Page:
In a pinch, you can even use non-Malus species of pome fruit trees to pollinate your apple specimens in some cases, such as pears.

Regardless of what you decide to grow for cross-pollination, you should space your specimens no more than 50 feet away from each other.

Learn more about apple tree pollination here.

9. Severe Wind

In the event of harsh winds, sometimes your pomes can be knocked from the branches before they’re supposed to fall.

Or said winds can cause branches to sway, which ends up throwing the attached fruits off. Either way, the winds are to blame.

A horizontal image of an orchard with rows of apple trees with wind turbines in the background against a blue sky.

Proper placement of your trees can help mitigate wind damage. A tall line of burlap or a wall of densely-packed conifers such as arborvitae can be wonderful windbreaks.

Man-made structures such as barns, sheds, or even your home can shield your plants from wind as well.

Since they’re particularly at risk, juvenile specimens could often do with some staking.

Draping with wind covers such as tarps or frost cloths is better suited for older trees, as the covers may act as wind sails for the weaker-rooted younger ones that could potentially rip them out of the ground.

Additionally, a bit of pruning – without being excessive – can reduce the canopy’s surface area so high winds have less to batter around.

10. Soil Nutrition

“An apple a day keeps the doctor away,” as they say.

But these fruits can’t become nutritional powerhouses for us without receiving proper nourishment in their infancy themselves. And for plants, nutrients are primarily acquired from the soil.

A close up horizontal image of a gardener applying granular fertilizer to a tree.

When the soil’s nutritional content isn’t what it’s supposed to be, an apple tree may release many of its fruits prior to harvest.

Insufficient organic matter and low levels of magnesium are two of the most well-known offenders in Malus trees, while nutritional excesses, such as high potassium and high boron levels, can lead to premature drop as well.

An intelligently-designed and well-structured fertilization program will ensure that your orchard is a well-tuned fruit-producing machine.

11. Soil Texture

Even soil texture, i.e. the soil’s composition of sand, silt, and clay, can make a difference in ripening times.

The fruits of trees planted in coarsely-textured, sandy soils tend to ripen and potentially drop earlier than those of specimens planted in heavier, more clayey soils.

A vertical image of a gardener planting a fruit tree in the garden.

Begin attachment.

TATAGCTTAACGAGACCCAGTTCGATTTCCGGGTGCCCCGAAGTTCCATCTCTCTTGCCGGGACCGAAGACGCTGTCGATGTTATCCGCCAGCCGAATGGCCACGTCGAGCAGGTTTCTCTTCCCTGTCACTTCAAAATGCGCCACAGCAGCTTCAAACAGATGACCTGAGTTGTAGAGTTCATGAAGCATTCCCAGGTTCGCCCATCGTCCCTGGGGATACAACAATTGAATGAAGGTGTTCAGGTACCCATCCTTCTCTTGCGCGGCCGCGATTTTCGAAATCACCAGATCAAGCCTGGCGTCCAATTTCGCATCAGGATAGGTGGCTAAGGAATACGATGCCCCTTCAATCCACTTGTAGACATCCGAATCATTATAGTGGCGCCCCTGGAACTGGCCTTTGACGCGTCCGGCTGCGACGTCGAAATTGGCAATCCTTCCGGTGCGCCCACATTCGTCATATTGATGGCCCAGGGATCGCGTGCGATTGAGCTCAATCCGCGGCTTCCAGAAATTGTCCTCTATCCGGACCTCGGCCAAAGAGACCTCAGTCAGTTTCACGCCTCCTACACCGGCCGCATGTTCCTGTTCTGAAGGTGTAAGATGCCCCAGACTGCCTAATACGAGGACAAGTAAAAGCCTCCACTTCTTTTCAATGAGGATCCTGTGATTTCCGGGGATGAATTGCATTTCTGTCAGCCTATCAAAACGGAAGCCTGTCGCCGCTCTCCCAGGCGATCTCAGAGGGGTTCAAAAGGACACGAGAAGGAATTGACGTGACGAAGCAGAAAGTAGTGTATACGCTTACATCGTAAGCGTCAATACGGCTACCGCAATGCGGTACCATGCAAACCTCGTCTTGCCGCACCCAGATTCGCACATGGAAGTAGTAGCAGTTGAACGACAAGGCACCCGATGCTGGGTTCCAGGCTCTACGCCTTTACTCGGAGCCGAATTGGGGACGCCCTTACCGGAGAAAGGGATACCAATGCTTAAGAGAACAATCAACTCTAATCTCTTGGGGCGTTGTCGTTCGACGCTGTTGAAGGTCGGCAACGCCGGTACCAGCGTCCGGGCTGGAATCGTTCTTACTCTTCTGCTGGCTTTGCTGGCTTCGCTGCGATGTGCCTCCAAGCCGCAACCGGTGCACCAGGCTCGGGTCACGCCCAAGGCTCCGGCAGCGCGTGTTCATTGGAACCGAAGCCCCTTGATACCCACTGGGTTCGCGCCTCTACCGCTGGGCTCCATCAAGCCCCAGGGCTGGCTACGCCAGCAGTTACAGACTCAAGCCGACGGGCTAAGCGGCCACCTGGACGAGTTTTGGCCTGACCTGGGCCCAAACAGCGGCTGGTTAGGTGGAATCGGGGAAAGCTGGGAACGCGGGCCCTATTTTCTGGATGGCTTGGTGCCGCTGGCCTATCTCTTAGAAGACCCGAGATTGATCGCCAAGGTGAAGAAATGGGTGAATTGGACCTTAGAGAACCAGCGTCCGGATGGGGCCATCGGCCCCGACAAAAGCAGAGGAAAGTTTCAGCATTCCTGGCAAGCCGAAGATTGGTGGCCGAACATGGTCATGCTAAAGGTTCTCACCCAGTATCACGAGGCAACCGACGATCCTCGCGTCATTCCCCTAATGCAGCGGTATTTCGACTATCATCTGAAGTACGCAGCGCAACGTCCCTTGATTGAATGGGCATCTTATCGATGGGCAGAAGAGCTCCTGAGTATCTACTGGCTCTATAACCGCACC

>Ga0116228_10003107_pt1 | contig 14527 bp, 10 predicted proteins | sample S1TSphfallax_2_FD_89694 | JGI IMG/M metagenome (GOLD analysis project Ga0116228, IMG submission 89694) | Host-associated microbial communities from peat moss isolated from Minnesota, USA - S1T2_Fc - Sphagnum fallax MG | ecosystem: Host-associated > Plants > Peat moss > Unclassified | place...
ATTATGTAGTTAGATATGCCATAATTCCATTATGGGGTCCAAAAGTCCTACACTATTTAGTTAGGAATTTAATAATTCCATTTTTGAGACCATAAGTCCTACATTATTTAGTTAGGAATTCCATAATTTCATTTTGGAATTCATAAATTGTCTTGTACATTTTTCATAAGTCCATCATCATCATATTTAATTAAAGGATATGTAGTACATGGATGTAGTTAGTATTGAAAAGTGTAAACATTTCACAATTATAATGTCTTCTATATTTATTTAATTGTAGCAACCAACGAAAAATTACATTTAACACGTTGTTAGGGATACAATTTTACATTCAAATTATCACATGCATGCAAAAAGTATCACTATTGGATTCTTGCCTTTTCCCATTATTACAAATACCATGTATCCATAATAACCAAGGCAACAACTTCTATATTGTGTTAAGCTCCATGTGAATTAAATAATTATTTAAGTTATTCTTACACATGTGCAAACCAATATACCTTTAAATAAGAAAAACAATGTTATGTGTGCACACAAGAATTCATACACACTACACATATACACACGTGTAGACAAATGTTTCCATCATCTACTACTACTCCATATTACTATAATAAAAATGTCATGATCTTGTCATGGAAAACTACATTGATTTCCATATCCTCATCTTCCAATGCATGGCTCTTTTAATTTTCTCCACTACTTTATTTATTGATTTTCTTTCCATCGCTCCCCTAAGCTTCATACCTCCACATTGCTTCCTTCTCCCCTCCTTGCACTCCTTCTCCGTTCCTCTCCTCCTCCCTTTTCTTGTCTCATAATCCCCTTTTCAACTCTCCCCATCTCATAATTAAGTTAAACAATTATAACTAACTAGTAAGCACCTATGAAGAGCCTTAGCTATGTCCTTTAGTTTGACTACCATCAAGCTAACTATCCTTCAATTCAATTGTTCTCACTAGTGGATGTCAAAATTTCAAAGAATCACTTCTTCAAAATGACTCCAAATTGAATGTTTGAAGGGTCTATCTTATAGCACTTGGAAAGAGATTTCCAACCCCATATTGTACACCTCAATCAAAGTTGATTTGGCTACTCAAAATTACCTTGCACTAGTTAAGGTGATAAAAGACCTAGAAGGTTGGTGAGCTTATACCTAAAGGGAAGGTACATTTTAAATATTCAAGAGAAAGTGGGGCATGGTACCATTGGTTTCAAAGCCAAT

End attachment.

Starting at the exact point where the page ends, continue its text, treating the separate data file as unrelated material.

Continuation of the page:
Early doesn’t always mean prematurely early, but for a tree that’s prone to early drop or dealing with some of the above factors already, the soil’s texture can make a significant difference.

Amending the soil around large roots is no easy feat, so it’s best to make the desired modifications to your orchard’s soil well before your trees are planted.

Put a Stop to the Drop

Nothing throws a wrench in your apple-eating plans quite like a lack of apples. Now that you know what can make them drop prematurely, the fates of your future fruits are more secure.

A close up horizontal image of ripe apples covered in dew pictured in light sunshine on a soft focus background.

This guide is just a starting point, though. Once you have some ideas of what might be going on for you, don’t be afraid to reach out to fellow green thumbs for aid.

Orchard owners, extension agents, fellow backyard growers – all of them can be fantastic sources of wisdom!

Questions, insights, personal successes or failures to share? The comments section below awaits your input.

And for a handful additional guides to growing your own apples, here’s what we have in store:

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About

As a native Missourian, Joe Butler grew up exploring midwestern forests and landscapes. Holding a BS in Plant Sciences from the University of Missouri-Columbia, Joe’s horticultural experiences include home gardening, landscaping, botanical garden work, and plant virology. When he’s not writing about or working with plants, Joe can be found buried in a book, performing stand-up comedy, or eating nutritionally concerning amounts of peanut butter.
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Jean
Jean (@guest_32581)
8 months ago

Thank you for the level of detail here. During this growing season, I now think I paid too little attention to both nutrition and water. Sad to get mostly green apples, so I’ve made a note to avoid this next year.

Joe
Joe (@guest_34659)
6 months ago

Well this was a bad year for most Apple growers..they fell off hit the ground
I neaver seen it this bad in the bitterroot valley of apples …
Pears alike falling fast…I did get to harvest some good quality apples
For eatting…so not all was waisted. Neighbòrs goats and chickens
Plus the mule deer and white tails got all the ground apples i picked up
And gave to them outside the orchard..waiste not tight.!.

Joe
Joe (@guest_34660)
6 months ago

Good size honey crisp…